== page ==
For a number of years I've been making adaptor cables to convert from the proprietary Ferrari charger connector to the CTEK connector. This allows people to use the CTEK series of chargers to charge / battery tend their Ferraris. Ferrari rebrands the (lowest end) CTEK, and puts on thier proprietary connector, but many people would rather use one of the higher end / more sophisticated CTEK, or replace a dead Ferrari branded one, etc.
Using the Ferrari connector is much nicer than simply wiring the ring terminals to the battery, including:
- It is more convenient - the Ferrari connector is bolted to the vehicle, and so less fiddling around in the footwell.
- Much simpler - you simply plug in a connector, you don't have to unbolt panels and bolt ring terminals to the battery.
- Most importantly (to me at least), the Ferrari connector includes a "sense" wire. This means that the car will display an icon on the dashboard and refuse to start while the charger is connected, this prevents the embarrassing driving off while the charger is connected issue :-)
I make (and see these) cables, but I'm as happy for people to make their own (I'm somewhat OCD about making cables, and have over-engineered these. This means that it takes me around an hour per cable to make. The amount I sell them for isn't really worth my time, so I mostly make these for the good of the community).
If you have any questions, email me at
- MBG4P-1 - DigiKey: SOU1192-ND $8.05ea - 4 Pin Souriau MBG Series Connector
- MBG4S-1 - DigiKey: SOU1196-ND $4.30ea - 4 Pin Souriau MBG Series Shell / Strain Relief.
- RC14M50K - DigiKey: SOU1970-ND $1.11ea (x 3) - Souriau 14AWG Machined Crimp Connector OR
- SC14ML1S6 - DigiKey: SOU1247-ND $1.62ea (x 3) - Souriau 14AWG Stamped Crimp Connector
- CTEK (56-384) - Amazon: LINK $9.99 - Comfort Indicator Clamps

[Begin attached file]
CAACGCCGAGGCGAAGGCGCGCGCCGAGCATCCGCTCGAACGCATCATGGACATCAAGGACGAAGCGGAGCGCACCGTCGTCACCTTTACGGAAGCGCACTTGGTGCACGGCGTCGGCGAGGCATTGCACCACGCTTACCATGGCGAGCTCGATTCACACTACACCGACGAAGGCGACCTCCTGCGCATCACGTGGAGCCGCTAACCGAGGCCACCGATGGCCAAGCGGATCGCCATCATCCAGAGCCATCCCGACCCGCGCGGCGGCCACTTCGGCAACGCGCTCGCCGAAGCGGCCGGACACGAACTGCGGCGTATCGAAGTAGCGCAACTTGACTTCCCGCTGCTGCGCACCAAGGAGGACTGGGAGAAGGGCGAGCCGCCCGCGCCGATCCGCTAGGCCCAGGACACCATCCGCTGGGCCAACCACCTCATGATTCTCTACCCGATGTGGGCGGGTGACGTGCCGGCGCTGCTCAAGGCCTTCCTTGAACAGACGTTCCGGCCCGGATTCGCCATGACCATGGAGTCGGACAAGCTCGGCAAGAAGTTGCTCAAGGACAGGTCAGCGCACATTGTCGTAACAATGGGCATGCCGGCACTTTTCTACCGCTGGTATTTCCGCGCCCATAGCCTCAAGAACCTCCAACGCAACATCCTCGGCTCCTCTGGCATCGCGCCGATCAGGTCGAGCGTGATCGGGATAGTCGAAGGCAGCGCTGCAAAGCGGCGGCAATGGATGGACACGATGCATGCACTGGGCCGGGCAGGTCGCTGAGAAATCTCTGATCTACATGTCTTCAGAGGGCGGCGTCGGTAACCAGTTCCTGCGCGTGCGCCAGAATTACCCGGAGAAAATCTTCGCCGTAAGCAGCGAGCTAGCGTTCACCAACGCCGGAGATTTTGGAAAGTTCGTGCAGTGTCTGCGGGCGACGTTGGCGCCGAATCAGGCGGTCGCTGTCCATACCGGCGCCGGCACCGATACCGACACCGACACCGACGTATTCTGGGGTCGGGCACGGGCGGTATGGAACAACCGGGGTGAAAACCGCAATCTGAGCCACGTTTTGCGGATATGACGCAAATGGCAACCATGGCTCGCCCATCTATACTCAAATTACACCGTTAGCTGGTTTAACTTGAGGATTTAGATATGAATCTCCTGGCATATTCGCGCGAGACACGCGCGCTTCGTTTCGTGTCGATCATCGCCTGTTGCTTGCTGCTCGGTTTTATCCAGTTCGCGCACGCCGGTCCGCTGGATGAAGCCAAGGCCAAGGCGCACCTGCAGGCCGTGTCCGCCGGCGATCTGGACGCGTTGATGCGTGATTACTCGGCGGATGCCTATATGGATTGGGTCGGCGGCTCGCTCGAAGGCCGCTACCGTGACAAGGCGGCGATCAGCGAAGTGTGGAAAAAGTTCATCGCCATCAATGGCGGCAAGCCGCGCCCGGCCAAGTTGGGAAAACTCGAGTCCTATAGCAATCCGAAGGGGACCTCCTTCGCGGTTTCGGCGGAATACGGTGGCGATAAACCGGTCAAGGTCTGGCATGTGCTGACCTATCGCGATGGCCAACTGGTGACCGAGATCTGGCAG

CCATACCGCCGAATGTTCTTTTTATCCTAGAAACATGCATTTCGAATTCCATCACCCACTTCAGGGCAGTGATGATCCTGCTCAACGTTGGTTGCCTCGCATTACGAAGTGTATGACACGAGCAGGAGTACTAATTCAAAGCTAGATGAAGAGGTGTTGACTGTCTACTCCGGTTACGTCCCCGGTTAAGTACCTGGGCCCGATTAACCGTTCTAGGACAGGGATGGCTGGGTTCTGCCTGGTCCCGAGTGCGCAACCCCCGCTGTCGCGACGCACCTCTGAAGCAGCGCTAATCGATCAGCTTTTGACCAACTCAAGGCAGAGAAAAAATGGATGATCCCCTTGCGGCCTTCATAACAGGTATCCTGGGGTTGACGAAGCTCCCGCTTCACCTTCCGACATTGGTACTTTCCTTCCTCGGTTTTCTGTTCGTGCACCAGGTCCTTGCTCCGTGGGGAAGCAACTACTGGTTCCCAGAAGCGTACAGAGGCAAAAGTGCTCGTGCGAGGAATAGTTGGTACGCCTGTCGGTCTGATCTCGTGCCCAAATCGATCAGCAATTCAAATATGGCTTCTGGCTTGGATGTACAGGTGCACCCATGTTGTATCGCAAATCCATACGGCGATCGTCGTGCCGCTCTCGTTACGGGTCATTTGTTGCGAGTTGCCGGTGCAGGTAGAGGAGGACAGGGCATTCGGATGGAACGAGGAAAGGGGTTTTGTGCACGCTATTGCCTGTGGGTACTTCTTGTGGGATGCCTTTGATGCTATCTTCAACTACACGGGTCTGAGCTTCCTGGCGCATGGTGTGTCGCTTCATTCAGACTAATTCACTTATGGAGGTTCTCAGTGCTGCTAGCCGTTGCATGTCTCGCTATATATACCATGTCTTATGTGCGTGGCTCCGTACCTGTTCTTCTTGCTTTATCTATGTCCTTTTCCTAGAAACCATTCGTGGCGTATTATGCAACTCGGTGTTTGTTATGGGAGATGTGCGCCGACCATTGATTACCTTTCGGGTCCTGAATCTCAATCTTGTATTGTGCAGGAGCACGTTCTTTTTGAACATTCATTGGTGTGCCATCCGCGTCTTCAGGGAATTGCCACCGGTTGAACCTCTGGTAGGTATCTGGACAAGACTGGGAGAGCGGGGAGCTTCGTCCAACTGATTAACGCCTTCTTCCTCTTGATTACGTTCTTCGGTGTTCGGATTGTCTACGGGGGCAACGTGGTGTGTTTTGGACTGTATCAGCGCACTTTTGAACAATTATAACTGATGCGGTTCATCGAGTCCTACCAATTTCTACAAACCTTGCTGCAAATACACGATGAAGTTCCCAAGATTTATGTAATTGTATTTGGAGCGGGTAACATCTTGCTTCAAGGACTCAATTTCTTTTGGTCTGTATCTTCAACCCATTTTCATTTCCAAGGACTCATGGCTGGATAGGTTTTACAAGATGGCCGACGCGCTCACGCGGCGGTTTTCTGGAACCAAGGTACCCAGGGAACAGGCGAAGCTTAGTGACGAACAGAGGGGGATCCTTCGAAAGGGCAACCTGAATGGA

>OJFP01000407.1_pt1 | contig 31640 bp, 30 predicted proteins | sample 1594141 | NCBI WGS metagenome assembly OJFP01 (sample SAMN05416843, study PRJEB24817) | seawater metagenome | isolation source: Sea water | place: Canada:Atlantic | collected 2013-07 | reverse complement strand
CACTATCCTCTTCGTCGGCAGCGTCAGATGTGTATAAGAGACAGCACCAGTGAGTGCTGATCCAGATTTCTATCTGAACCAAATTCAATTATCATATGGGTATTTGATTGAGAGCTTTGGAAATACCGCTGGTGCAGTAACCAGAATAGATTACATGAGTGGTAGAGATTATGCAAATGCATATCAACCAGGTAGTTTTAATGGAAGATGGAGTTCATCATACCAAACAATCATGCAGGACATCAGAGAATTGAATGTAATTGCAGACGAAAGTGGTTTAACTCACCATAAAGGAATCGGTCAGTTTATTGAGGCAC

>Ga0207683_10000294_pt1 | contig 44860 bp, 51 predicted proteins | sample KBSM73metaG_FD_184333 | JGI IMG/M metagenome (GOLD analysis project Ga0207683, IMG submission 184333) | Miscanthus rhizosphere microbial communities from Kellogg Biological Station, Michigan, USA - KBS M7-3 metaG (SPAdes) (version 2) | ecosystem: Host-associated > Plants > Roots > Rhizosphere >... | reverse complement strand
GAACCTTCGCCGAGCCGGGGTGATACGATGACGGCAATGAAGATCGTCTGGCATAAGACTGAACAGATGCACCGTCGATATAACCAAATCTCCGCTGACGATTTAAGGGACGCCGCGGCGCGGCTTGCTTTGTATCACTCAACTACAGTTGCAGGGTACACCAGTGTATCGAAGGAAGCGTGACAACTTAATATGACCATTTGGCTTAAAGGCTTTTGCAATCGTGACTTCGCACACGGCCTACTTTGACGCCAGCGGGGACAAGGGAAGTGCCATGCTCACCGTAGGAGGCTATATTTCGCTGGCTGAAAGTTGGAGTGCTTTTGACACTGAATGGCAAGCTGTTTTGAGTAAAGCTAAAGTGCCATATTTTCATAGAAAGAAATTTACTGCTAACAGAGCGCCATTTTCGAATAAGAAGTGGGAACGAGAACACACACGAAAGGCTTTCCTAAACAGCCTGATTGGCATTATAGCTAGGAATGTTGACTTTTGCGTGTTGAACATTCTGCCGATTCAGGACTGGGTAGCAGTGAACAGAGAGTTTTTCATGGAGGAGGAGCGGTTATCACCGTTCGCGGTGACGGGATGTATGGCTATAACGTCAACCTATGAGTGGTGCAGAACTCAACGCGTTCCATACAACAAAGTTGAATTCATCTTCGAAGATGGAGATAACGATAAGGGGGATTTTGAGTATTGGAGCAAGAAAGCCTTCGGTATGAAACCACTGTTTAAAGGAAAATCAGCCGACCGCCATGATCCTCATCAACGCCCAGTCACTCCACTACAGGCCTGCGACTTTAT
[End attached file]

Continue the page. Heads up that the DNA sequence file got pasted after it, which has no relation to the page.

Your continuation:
- 18AWG strunded wire
- Various heatshrink
I have provided part numbers for both machined (RC14M50K) and stamped (SC14ML1S6) contacts. The machined contacts are much nicer, but require a specific crimper head (S16RCM1450 $292) and handles (SHANDLES $125). The stamped ones work OK, and I'm using them in this tutorial because I don't really expect people to buy $417 worth of crimper just to build one cable. Actually, I'm using the stamped connectors meyelf at the moment, because my S16RCM1450 head broke, and the replacement is backordered till 1/8/2016. Whatever contacts you choose, you should buy a bunch of them - Digikey shipping is quite expensive, and you may miscrimp some.
- Pin 1: +12V
- Pin 2: Sense
- Pin 3: Ground
- Pin 4: N/C
When Pin2 is raised to +12V to illuminate the warning icon on the instrument panel and prevent the vehicle from starting.
Start off by removing the clamp connectors - prise off the plastic protectors, and then unsolder the clamps. Do not cut off the clamps, or the remaining wire will be too short to easily insert with the strain relief and connector.
Crimp a contact onto the (tinned) black (ground) wire. As I mentioned, I'm a little anal about making cables, and so I go a little overboard. This is how I do mine:
Add a tiny bit of flux into the connector cup, and then add some solder into the cup. Then put in the tinned cable, and heat if from the bottom (to make sure that solder fully wets / flows. Then crimp (with good quality, ratcheting crimper with the correct sized head, for example a Wiha 436) the connector on, and finally flux over the top of the crimp and solder over the top. I've tested this system, and it provides me a much stronger (and lower resistance) connection than crimping or soldering by itself.
Next, cut a 3.5" piece of 16AWG stranded wire. Fold this in half, and mark 0.25" down from the fold. Unfold this, score round the insulation and then cut down the length of the insulation, and remove this piece. Then trim ~0.25" of insulation from each end.
Now, fold the cable again, liberally flux it and then tin the center and ends. Make sure to not have the insulation touching when tinning the center or it will stick. Now, lay the folded, tinned 16AWG wire next to the carger cable, and carefully align them. I ziptie the red and black together to make sure that they are nicely aligned. Now, mark and cut the red (12V) cable, making sure to take into account the length of the wire going into the contacts, and enough to solder - you want the wires to be the same length so that they have the same tension. Solder the contacts onto the ends of the 16AWG wire, using the technique above.
Now solder the charger wire onto the 16AWG jumper, and put on a bit of heatshrink.